18 more in-school programs planned for special education youngsters

April 01, 1994|By Mary Maushard | Mary Maushard,Sun Staff Writer

Blasted repeatedly for not communicating changes in special education programs, Baltimore County educators went on the offensive Wednesday, announcing that plans are being made to add another 18 in-school programs for children with disabilities next year.

The programs would accommodate 100 to 150 students who need the most intense services, known as Level or Intensity 5, in 16 neighborhood schools. Each program would be offered in a "self-contained" classroom of six to nine students. That means that youngsters with disabilities would be segregated for academics, but would join nondisabled students for lunch, assemblies and perhaps special subjects, such as music and physical education.

Half the schools slated for programs next year previously have not had Level 5 classes.

"Creating options and choices is our ultimate goal," said Marjorie Rofel, director of special education, who announced the new programs. Although there may be changes, the programs are "pretty firm," she said. "Probably 95 percent of these are going to occur."

Programs would be eliminated or altered only to meet the students' needs. For example, if only two or three students enrolled in an outreach program, it might be moved to a different school, eliminated or changed to meet the needs of more students, Ms. Rofel said.

She said the new programs would be consistent with the school system's plans for inclusion, the current method of educating children with disabilities as close to their nondisabled peers as possible.

"As we have been trying to say for the last year, inclusion means many things," she said. "Inclusion for these children means an appropriate classroom in a regular school."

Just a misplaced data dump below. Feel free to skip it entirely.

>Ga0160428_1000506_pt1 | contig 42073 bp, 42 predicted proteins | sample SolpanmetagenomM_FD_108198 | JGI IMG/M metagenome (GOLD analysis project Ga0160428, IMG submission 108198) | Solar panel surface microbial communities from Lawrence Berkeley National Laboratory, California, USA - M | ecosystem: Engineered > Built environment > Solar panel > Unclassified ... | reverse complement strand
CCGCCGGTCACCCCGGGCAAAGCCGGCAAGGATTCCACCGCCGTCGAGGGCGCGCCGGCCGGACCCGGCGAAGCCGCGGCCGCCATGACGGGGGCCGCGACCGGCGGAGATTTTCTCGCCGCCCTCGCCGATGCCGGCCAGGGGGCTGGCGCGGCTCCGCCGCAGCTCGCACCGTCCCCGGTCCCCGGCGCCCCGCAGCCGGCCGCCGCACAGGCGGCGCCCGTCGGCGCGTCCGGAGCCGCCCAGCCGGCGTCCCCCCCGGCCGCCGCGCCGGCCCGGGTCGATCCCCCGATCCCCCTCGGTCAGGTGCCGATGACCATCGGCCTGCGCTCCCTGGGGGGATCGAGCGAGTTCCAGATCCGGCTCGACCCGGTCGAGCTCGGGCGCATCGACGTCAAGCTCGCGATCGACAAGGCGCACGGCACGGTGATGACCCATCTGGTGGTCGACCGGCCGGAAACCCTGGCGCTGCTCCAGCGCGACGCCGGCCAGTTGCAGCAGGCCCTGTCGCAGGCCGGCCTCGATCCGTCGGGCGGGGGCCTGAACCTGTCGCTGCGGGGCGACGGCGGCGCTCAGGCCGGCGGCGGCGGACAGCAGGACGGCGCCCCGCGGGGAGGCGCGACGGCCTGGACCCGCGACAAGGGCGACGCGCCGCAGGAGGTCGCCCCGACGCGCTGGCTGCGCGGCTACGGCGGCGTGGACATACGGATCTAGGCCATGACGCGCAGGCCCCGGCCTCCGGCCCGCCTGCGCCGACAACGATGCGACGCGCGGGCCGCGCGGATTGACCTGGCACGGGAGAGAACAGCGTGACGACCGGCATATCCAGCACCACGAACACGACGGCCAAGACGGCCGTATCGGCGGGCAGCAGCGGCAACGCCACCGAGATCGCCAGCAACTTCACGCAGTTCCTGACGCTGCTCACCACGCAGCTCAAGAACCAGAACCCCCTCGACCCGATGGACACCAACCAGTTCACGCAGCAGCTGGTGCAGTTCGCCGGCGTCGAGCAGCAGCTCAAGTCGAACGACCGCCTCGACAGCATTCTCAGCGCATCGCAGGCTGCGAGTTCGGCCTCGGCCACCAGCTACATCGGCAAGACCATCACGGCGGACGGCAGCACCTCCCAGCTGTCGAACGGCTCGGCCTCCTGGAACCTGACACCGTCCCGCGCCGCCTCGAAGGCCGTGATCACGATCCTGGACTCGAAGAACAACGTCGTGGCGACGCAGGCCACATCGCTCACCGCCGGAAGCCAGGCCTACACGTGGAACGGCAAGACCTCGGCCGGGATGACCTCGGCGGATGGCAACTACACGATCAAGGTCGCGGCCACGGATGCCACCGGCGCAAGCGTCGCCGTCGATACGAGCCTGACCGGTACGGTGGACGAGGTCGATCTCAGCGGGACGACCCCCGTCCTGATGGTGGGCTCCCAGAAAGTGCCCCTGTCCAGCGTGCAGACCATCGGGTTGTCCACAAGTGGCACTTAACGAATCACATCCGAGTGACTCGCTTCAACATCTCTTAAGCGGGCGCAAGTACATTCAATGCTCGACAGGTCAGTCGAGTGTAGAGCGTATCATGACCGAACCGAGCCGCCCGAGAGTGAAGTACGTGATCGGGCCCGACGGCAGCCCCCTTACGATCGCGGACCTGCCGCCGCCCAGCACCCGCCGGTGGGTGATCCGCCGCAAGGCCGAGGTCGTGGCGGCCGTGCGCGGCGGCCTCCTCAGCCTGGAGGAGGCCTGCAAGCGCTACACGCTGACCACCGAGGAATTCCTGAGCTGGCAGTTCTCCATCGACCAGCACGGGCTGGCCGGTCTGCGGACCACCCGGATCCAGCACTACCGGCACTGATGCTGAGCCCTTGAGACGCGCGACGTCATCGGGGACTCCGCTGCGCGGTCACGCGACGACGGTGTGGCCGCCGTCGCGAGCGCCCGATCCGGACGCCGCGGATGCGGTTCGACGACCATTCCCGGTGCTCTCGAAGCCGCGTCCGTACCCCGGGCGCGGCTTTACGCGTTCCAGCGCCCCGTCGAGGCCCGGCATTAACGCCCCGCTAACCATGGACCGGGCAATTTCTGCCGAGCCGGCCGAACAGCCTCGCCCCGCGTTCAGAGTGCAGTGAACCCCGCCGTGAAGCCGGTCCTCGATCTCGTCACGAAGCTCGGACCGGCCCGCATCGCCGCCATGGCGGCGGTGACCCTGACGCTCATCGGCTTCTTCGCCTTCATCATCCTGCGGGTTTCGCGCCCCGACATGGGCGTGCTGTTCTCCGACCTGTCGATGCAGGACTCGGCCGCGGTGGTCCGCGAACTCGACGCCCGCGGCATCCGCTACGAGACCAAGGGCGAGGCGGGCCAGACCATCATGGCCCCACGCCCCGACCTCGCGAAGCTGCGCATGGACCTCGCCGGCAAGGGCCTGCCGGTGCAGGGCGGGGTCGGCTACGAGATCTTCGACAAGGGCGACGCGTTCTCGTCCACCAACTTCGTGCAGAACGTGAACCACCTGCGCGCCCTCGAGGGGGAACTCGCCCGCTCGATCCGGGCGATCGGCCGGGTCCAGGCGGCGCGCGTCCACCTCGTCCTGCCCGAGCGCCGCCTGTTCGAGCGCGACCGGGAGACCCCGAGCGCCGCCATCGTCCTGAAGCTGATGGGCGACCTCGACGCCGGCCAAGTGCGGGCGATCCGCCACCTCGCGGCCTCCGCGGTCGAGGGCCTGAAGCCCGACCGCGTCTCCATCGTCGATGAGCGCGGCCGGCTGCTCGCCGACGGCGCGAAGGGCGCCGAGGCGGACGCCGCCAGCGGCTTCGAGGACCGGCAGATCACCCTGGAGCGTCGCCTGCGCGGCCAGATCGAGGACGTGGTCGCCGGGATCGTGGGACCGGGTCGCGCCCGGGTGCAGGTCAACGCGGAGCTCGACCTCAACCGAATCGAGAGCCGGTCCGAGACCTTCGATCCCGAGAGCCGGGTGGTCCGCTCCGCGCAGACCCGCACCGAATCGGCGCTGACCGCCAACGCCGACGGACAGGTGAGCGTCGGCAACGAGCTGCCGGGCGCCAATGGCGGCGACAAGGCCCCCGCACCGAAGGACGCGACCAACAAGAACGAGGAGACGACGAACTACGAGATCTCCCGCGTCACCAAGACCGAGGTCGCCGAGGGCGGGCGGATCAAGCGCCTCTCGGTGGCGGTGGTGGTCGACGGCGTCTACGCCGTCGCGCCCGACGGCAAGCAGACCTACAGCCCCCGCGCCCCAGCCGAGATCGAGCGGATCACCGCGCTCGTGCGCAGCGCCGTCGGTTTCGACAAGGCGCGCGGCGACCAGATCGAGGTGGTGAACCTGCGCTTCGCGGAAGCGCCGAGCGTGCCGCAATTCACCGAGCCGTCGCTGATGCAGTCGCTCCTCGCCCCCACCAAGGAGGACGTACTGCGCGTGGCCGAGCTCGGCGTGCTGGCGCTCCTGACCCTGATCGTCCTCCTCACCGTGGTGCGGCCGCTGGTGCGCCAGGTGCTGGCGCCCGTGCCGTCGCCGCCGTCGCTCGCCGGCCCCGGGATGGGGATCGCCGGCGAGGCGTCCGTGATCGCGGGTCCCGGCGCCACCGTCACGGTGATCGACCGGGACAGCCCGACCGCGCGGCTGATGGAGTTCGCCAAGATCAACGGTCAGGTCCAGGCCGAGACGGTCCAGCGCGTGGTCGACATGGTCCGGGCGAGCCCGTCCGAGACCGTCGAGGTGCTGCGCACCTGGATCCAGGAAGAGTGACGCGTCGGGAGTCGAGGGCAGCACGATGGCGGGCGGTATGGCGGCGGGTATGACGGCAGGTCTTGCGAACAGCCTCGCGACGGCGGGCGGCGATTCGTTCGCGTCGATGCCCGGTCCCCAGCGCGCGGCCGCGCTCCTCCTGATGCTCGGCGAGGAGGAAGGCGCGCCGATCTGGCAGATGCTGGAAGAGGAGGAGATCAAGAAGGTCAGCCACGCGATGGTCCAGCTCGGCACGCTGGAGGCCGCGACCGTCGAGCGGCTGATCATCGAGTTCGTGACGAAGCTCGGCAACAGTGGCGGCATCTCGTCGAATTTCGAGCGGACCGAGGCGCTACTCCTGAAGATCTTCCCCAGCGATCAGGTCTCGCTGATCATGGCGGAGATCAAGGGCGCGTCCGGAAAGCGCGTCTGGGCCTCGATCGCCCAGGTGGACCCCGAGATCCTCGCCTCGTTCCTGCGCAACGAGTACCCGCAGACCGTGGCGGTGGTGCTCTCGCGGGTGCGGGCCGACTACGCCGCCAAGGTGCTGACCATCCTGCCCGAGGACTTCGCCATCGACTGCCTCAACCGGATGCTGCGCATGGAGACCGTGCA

As presently envisioned, the 18 programs would be at these schools:

Elementary: Eastwood, Mars Estates, Bear Creek, Kingsville, Glenmar, Hampton, Jacksonville, Riderwood, Oakleigh, Chatsworth, Hernwood, Hebbville and Hillcrest.

Middle: Dumbarton.

High: Perry Hall and Towson.

Some of these schools will have more than one program.

More than 80 similar outreach programs are in schools this year.

Most of the new programs would be segregated by disability: four for autistic youngsters, three for those with learning disabilities, four for the intellectually limited, one for those with hearing impairments and one for emotionally disturbed students, she said.

The remaining five would be prekindergarten programs serving children with different disabilities.

The programs would be distributed geographically throughout the county and in elementary, middle and high schools.

Ms. Rofel said the new programs were not meant to "significantly reduce" the populations of the four special education schools. But they were necessary because of growing enrollment throughout the county and "in reaction to information we've received . . . about the needs of youngsters next year."

The school system moved hundreds of disabled youngsters out of its special schools, causing a great uproar from parents and teachers who said they were not adequately informed and that the new programs did not meet the needs of the students.

School officials conceded, in retrospect, that they had not done a good job communicating their plans.

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